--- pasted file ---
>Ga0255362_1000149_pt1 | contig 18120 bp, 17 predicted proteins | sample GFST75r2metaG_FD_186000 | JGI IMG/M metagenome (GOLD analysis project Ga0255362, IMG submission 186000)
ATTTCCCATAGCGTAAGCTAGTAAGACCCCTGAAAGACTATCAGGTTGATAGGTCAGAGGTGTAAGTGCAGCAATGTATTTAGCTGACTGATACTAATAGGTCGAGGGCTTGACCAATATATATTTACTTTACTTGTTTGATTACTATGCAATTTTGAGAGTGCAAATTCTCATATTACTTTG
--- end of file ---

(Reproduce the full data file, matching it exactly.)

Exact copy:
>Ga0255362_1000149_pt1 | contig 18120 bp, 17 predicted proteins | sample GFST75r2metaG_FD_186000 | JGI IMG/M metagenome (GOLD analysis project Ga0255362, IMG submission 186000)
ATTTCCCATAGCGTAAGCTAGTAAGACCCCTGAAAGACTATCAGGTTGATAGGTCAGAGGTGTAAGTGCAGCAATGTATTTAGCTGACTGATACTAATAGGTCGAGGGCTTGACCAATATATATTTACTTTACTTGTTTGATTACTATGCAATTTTGAGAGTGCAAATTCTCATATTACTTTG